“Less than 2% of all startups raise funds through angels or VCs,” says Rokop. “Startups may have an experienced team, are solving an important problem, and have a good idea for a solution; but they may not be located in a startup hub or have the network to access these funds. At the same time, many investors are looking for opportunities and have funds, experience, and could help startups succeed; but they don’t have the networks to provide access to these opportunities. So how do they find each other? Crowdfunding!”

But, in its current state, equity crowdfunding has some shortcomings. Namely, there’s an investment cap for companies, there are huge upfront listing costs, and the risk-reward for high quality startups to embark on crowdfunding doesn’t make much sense.

These shortcomings will be addressed as legislation evolves over the next several years. The investment cap will go up. Upfront listing costs will go down. Higher quality startups will flock to crowdfunding platforms. And retail investors will get better and better private equity investment opportunities.

“What are you looking for as an educated investor?” says Rokop. “A reasonable return on your investment! You don’t gamble or play the lottery, except for fun. You evaluate risk and accept a return in proportion to that risk. Crowdfunding helps reduce the risk for an investor.”

Thus, within the next few years, I believe that average investors will have streamlined, direct investment access to the best startups in the world.

What Is Tokenization?

The second, and perhaps more robust, part of the private investing revolution is tokenization.

In investing terms, tokenization is a fancy way of saying crowdfunding for assets. In essence, tokenization simply involves creating a digital asset to replicate a physical one, slicing up that digital asset into many different pieces (or tokens), and then selling those many different pieces to investors through a crowdfunding platform.

Sound complex? It’s not.

Think about tokenization in real estate. Tokenization replicates a physical real estate asset — like an apartment building. It then slices the new digital asset up into pieces (say 15 shares in the apartment building). The owner of the apartment building sells those 15 shares of the apartment building to institutional, accredited, and retail investors through a crowdfunding platform. The crowdfunding platform then creates a market for those shares, so that investors can buy and sell shares in the apartment building like they buy and sell stocks.

In other words, tokenization creates a win-win situation. Investors win because they get to invest in things they couldn’t invest in before, and have increased liquidity with respect to those investments. Asset owners win because they get to raise capital through a new route, and will benefit from the creation of liquid markets around their formerly non-liquid assets.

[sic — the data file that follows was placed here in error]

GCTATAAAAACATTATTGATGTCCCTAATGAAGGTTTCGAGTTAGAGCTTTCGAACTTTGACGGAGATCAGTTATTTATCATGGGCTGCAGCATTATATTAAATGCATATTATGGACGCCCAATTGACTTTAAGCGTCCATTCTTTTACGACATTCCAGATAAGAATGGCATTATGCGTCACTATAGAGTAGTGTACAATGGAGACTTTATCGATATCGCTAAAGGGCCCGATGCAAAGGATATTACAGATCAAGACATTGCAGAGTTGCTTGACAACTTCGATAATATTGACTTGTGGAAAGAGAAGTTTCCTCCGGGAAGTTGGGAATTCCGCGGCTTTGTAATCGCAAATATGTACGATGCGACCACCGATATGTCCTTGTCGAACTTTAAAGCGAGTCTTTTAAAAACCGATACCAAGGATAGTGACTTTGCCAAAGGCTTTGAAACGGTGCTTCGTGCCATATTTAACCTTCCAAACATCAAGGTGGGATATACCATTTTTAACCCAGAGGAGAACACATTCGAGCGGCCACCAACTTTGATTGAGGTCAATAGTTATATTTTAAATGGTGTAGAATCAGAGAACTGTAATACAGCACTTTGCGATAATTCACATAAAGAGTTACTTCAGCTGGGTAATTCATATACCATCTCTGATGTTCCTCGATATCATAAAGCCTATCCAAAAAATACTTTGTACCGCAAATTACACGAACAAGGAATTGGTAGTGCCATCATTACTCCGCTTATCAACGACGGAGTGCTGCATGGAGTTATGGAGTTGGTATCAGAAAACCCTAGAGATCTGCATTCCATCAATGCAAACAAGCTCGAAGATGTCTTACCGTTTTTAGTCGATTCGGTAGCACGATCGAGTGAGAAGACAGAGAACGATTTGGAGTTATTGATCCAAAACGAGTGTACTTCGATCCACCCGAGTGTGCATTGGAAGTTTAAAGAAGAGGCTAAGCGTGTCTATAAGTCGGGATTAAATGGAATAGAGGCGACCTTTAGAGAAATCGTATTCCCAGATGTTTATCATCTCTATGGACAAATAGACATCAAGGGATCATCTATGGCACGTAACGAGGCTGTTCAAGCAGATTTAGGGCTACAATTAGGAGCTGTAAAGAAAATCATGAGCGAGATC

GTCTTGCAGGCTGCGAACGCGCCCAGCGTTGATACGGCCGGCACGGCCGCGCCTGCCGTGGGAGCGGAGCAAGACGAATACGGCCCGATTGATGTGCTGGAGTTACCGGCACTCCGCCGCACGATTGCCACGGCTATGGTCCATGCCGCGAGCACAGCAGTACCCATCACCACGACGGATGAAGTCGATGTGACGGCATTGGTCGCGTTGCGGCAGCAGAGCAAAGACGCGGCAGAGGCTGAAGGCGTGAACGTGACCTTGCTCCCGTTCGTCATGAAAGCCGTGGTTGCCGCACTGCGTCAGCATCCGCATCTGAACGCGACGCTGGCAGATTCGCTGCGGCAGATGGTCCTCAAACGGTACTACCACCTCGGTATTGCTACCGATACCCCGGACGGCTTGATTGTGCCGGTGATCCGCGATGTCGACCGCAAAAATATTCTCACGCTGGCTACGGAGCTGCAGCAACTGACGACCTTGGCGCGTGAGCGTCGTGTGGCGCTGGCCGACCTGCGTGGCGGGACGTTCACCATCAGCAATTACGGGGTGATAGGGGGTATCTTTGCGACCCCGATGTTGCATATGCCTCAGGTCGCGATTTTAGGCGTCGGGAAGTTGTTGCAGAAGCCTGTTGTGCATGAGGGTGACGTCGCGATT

Consequently, tokenization is the future of private asset investing. As is the case with crowdfunding, over the next several years, tokenization will gain mainstream traction, and investors will be presented with tremendous opportunities to make savvy investments in things like real estate and fine arts.

Bottom Line

Today, we are on the cusp of a once-in-a-lifetime investing revolution that will change financial markets forever.

Over the past thousand years, the investment opportunities afforded to the average investor have expanded from debt, to government securities, to public equity. Now, thanks to technological and legal changes, it’s expanding to private equity and assets.

Through crowdfunding and tokenization, investors over the next several years will gain direct investment access to the world’s best startups, real estate projects and fine art collections. Investors who stay ahead of this revolution will reap the rewards of being able to partake in these potentially ultra-valuable investment opportunities. Investors who sleep on the revolution will miss out.

Don’t miss out. Don’t sleep on this once-in-a-lifetime change. Instead, stay ahead of the curve, and closely follow this revolution.

Luke Lango is a Markets Analyst for InvestorPlace. He has been professionally analyzing stocks for several years, previously working at various hedge funds and currently running his own investment fund in San Diego. A Caltech graduate, Luke has consistently been rated one of the world’s top stock pickers by TipRanks, and has developed a reputation for leveraging his technology background to identify growth stocks that deliver outstanding returns. Luke is also the founder of Fantastic, a social discovery company backed by an LA-based internet venture firm. As of this writing, Luke Lango did not hold a position in any of the aforementioned securities.